Vital signs

OK, I admit it: Initially, I was disappointed. I wanted to hear the Boss bark that line about “broken heroes on a last-chance power drive.” I wanted to slump low in my seat and let the penetrating bass of some blue-chip cruising standard send primeval rumblings through my chest and nether regions. War’s “Low Rider” would have worked — “Take a little trip, take a little trip….” And let’s not forget the Beach Boys. After all, I’m cruisin’ Patton Avenue tonight, and going “round round” to get around doesn’t just make good background sound: It’s a directive.

But as luck would have it, I’m cruising with a guy who doesn’t care all that much about music. In fact, he doesn’t even have his stereo on. “What about the sound system?” I inquire wistfully, pointing toward the glowing array of buttons, screens and doohickeys that make his car’s dashboard look more like the control panel on an F-15.

“I don’t really need it,” he replies. That point is driven home when the light at the corner of Patton and Louisiana Avenue jumps from red to green and Blake Arflin releases the clutch on his 2003 Ford SVT Mustang Cobra, unleashing the 390 stallions he has corralled under the hood. The energy explodes, hoofbeats thundering in time to Arflin’s quick, precise shifting. By the time his conductor’s baton has slid into third gear, my skull is flattened back against the seat, my limbs are lead, and every nerve in my body hums in synch with the ceaseless clamor that envelops us. The Nissan “Z” that had the temerity to eyeball us back at the light is now just a pitiful blip in the rear-view mirror. “Imports,” sniffs Arflin, voice dripping with disdain.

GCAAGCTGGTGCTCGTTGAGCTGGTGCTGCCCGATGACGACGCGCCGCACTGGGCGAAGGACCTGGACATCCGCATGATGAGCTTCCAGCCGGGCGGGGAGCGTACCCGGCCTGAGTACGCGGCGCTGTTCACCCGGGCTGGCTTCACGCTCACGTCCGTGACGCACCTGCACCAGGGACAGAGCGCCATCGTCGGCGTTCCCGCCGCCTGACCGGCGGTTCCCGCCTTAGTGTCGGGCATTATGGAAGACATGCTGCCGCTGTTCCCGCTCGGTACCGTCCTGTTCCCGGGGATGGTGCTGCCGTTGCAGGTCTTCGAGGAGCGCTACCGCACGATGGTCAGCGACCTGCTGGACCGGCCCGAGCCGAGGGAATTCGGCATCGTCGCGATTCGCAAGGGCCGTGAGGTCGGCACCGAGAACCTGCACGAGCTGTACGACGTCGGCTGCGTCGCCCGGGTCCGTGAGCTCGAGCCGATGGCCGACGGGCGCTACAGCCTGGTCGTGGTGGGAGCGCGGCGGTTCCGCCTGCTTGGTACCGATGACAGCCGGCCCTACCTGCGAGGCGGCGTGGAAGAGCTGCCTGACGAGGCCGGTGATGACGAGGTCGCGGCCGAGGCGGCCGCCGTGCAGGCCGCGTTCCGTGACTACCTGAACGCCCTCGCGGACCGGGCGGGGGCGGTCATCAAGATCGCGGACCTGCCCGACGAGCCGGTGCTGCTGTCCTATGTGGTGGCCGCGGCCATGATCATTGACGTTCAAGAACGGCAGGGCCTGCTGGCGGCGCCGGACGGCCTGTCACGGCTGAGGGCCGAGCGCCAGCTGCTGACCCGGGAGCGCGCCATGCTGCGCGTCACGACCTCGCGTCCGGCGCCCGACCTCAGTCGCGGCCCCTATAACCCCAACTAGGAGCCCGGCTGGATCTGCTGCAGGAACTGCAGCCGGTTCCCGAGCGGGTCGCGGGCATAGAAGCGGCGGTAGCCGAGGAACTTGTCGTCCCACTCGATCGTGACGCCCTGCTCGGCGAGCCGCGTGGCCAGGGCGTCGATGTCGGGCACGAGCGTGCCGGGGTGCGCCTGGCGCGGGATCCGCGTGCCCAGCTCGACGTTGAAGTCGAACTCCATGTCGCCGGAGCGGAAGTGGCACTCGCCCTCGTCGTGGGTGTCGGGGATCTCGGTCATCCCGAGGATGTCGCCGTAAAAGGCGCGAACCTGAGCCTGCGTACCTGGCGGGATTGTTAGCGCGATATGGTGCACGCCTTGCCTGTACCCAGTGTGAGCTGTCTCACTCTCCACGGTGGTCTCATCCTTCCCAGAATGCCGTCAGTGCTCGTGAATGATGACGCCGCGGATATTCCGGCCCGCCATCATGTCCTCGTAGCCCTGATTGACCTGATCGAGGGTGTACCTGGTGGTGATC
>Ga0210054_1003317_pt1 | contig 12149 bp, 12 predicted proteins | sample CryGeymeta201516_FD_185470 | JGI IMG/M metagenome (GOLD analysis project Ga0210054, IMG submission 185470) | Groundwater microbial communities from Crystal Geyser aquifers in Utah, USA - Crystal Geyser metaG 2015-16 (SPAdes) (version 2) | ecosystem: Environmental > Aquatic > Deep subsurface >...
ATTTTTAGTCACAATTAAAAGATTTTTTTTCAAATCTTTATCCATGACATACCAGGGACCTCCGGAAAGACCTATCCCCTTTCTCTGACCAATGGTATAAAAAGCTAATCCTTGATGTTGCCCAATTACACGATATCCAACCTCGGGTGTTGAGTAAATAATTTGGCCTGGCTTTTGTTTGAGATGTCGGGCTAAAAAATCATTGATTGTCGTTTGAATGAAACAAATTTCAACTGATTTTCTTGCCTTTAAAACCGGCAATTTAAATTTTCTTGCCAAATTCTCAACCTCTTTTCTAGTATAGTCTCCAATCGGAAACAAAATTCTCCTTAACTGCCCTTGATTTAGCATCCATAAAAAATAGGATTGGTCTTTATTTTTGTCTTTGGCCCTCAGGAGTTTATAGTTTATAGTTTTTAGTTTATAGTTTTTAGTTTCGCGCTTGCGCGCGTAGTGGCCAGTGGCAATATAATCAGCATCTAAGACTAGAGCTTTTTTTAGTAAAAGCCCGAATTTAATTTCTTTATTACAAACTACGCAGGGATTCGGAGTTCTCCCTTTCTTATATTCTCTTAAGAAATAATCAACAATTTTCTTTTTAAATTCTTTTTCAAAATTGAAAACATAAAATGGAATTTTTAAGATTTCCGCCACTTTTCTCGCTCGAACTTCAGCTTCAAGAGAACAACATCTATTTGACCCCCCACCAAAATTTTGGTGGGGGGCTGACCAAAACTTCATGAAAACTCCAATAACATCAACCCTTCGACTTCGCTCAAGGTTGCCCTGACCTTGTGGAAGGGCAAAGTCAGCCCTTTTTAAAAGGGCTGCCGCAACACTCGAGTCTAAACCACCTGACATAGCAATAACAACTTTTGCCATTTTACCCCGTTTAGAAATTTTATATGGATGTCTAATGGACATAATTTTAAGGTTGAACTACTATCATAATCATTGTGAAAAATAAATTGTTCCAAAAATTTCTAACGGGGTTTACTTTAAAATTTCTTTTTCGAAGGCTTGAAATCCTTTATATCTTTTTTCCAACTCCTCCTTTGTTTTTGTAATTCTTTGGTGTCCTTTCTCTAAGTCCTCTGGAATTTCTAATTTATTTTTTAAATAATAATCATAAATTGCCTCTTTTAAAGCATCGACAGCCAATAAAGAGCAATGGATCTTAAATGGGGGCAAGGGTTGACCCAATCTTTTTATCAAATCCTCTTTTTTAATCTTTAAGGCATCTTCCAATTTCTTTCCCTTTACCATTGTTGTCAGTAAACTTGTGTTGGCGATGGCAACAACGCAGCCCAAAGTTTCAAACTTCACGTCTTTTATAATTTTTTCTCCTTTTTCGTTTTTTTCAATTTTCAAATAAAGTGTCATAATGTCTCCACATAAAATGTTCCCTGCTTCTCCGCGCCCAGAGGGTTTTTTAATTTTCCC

He eases up on the gas pedal, the din subsides, and we roll to the next light, keeping to the posted speed limit. “This isn’t the place to race,” notes Arflin, adding: “If someone really wants to challenge, we’ll arrange a race at the drag strip in Bristol. But the Cobras always dominate.” Bristol, Tenn., might seem like a long way to drive for a chance to prove one’s manifold destiny, but to Arflin — who thinks nothing of driving up from his Anderson, S.C., home just to cruise Patton Avenue — the distance merely means more quality wheel time with the love of his life.

As we do the loop, I realize that while the Patton Avenue cruisers take a lot of heat for their hobby (critics’ refrain: It’s senseless; polluting; loud; fraught with danger; blah, blah, blah), these unceasing circuits are really just a variation on what countless other local folks are up to on any given Friday night — grooving to the beat. Some prefer to waltz alone in four-wheeled ballrooms lit by gleaming neon; others tango seductively within the cozy confines of a pickup cab. But in assorted guises, all are enjoying what is arguably one of Asheville’s more popular weekend diversions.

And though you’d be hard-pressed to find anybody hereabouts cruising to R&B, whether they know it or not, they all owe healthy a debt of gratitude to Motown. Because in Arflin’s eyes, at any rate, the mechanical maestros of the Motor City have built him one screaming Stradivarius.

And as we wait our turn to do an about-face on Patton and begin another lap, he gently revs the engine. It’s time for an encore.

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